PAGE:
I was under the impression that barter was the way the weekly market functioned in this village. It was all about the money, honey.

I was under the impression that barter was the way the weekly market functioned in this village. Nope, it was all about the money, honey! The new economy does not appreciate the idea of exchanging goods.

On the spot tailoring is one of the features of this market. Stitching blouses, shirts and bags at breakneck speed made for this picture.

In case you thought this happened only in Thailand, on the spot tailoring is one of the features of this market too. Stitching blouses, shirts and bags at breakneck speed in the hot sun, that’s different.


The weekly market affords timeout with friends from neighbouring villages. The land has a history of Maoist attacks and dissent among tribals.


About shabnamphoto

I'm a graphic artist with a passion for photography. I like to tell a story with my pictures. Sometimes a picture may speak on its own and at other times it may need an explanation. I'm intrigued by the ordinariness of life and enjoy documenting my life in the light and shadow of what surrounds me. Be it people, landscape, flowers, architecture or birds, the camera helps me see what I wouldn't with my naked eye.
This entry was posted in Photo essay, Portrait, Street Photography, Travel and tagged , , , , . Bookmark the permalink.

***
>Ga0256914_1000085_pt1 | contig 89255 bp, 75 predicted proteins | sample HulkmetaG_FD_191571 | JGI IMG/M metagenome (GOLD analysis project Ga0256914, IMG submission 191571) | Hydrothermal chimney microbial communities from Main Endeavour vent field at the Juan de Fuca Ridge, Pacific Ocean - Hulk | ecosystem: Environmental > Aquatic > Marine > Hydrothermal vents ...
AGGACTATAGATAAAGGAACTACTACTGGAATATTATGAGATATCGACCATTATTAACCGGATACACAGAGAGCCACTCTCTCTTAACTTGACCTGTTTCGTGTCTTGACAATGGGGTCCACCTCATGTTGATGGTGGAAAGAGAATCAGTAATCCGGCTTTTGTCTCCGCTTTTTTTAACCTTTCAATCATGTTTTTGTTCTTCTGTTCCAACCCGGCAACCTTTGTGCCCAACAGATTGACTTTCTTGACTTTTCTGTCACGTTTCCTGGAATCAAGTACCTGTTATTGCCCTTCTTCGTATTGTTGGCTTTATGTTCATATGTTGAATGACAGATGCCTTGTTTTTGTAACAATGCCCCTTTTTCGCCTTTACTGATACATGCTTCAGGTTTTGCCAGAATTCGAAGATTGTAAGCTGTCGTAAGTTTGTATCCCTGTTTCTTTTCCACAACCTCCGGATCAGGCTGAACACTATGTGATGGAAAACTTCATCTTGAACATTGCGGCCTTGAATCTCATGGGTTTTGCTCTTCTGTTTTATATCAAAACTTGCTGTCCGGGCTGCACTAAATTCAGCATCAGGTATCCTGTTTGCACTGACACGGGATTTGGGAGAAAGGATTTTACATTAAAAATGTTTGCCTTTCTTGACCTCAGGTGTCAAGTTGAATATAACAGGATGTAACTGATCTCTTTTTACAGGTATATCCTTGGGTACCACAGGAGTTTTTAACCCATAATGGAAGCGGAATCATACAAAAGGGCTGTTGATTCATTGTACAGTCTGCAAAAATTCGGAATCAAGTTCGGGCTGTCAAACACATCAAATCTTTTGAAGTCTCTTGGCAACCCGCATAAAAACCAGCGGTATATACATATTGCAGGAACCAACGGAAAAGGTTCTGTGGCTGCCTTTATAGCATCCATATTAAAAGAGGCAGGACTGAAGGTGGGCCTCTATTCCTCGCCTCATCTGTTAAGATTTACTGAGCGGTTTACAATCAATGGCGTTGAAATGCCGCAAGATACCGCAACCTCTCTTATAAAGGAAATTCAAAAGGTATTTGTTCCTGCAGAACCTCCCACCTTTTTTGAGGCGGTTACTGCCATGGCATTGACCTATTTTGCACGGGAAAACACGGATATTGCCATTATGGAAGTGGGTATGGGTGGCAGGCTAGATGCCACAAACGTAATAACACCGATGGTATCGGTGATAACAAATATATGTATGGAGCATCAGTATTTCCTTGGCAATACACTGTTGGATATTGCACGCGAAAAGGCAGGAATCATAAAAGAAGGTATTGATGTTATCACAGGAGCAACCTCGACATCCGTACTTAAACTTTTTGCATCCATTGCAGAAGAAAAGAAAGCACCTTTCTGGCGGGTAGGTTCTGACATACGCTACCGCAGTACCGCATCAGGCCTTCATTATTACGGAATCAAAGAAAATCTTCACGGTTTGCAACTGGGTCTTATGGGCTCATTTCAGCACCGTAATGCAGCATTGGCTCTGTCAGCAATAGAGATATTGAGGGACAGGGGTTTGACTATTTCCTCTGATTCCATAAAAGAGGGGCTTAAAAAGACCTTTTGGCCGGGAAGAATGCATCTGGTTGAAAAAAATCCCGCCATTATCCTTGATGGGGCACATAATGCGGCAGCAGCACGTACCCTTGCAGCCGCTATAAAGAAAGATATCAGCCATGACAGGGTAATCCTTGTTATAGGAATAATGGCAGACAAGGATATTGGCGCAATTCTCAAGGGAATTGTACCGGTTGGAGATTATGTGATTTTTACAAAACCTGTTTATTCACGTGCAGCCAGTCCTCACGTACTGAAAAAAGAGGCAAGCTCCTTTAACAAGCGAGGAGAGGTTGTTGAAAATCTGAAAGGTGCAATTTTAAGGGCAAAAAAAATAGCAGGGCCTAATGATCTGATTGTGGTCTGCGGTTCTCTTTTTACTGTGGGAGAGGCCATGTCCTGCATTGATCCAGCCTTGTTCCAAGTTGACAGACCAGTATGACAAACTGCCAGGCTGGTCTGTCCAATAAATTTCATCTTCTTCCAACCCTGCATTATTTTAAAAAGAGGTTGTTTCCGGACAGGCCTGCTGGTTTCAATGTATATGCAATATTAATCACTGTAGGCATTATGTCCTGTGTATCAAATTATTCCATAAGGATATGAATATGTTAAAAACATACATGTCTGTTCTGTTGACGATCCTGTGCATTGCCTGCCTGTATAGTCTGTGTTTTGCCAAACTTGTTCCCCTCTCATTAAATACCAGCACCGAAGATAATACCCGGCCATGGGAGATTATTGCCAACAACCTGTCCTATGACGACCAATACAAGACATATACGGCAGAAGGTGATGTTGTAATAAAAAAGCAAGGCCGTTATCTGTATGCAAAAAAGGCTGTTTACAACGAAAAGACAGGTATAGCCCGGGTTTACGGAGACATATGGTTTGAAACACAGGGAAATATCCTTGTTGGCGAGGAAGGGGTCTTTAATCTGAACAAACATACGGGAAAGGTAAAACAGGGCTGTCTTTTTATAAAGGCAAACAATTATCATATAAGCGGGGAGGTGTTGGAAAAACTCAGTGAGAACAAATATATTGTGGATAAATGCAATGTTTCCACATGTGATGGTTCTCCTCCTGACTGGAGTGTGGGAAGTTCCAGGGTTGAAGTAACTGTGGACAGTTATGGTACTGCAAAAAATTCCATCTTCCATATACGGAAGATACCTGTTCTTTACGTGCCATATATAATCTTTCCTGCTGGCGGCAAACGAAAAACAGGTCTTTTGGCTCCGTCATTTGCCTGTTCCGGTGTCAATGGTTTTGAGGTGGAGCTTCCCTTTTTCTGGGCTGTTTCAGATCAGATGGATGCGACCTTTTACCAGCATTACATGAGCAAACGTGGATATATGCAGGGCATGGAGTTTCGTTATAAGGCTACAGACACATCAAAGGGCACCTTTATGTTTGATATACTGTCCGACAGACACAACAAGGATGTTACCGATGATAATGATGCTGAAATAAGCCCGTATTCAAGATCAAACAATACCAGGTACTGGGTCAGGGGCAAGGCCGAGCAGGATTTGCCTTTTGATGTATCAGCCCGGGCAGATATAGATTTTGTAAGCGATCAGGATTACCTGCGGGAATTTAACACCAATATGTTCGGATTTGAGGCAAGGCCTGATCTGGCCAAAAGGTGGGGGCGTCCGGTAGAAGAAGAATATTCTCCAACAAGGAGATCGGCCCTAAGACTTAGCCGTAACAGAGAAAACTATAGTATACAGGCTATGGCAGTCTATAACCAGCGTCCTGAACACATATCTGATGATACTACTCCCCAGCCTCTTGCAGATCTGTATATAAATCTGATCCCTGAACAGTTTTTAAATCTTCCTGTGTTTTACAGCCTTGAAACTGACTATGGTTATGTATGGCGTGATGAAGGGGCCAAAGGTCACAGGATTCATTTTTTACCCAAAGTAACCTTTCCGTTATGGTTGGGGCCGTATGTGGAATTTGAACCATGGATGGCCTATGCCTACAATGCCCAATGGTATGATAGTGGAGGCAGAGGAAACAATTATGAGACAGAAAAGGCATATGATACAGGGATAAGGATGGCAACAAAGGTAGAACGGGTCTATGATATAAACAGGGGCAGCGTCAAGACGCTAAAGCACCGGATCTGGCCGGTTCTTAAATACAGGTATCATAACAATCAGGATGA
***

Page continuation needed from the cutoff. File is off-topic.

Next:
41 Responses to Street photography in a sea of faceless Indians

  1. suej says:

    Beautiful captures, Shabnam…very vibrant and colourful. And thanks for following my blog, much appreciated 🙂


  2. Great photos, I just remembered my sons’ photography workshop and he had taken pics of people randomly. I do support his passion though.



  3. What a different world you live in from mine in the United States. I hope someday I’ll get to visit some parts of India.


    • shabnamphoto says:

      I have no idea how this looks to an American, there are so many Indias this one is hidden somewhere inside in lesser known place…. wishing you whatever it takes to go wherever your heart desires 🙂 thanks for the visit


  4. Madhu says:

    A fabulous gallery Shabnam. The traditional attire is certainly more beautiful…I wish it didn’t hold a ‘backward’ stigma.


  5. Beautiful captures! I feel like walking in the market with you. Their clothing and facial jewelry are very unique. Remarkable documentary!


  6. Beautiful photographs, Shabnam. Most of them being candid, give you a feeling of being ‘there’, in the midst of all that hustle and bustle!


    • shabnamphoto says:

      Thanks Uday, I was a bit intimidated by the crowds milling around in the narrow aisles and felt I was unable to capture that particular sense of ‘crowdedness’ in long shots. Am glad you feel these portraits seem to convey the hustle and bustle!


  7. Andrew Seal says:

    Thanks for this beautiful and memorable window into your world. My best wishes to you 🙂


  8. Rondje says:

    You partrayed these women (and few men) so well, really feels like you´re sneaking into their daily lifes. Very well done! Greetings, Ron


  9. kuhu says:

    Those pictures are just awesome Shabnam!!! I lost track of time…looked at each one of them thrice..and was completely disappointed when I reached the end! Amazing work…more please 😛


    • shabnamphoto says:

      Thank you Kuhu, I really had no idea these would be so popular! I have so many sometimes I worry if the repetition will become boring…. so good to hear your wonderful comment, makes me want to post the next series soon!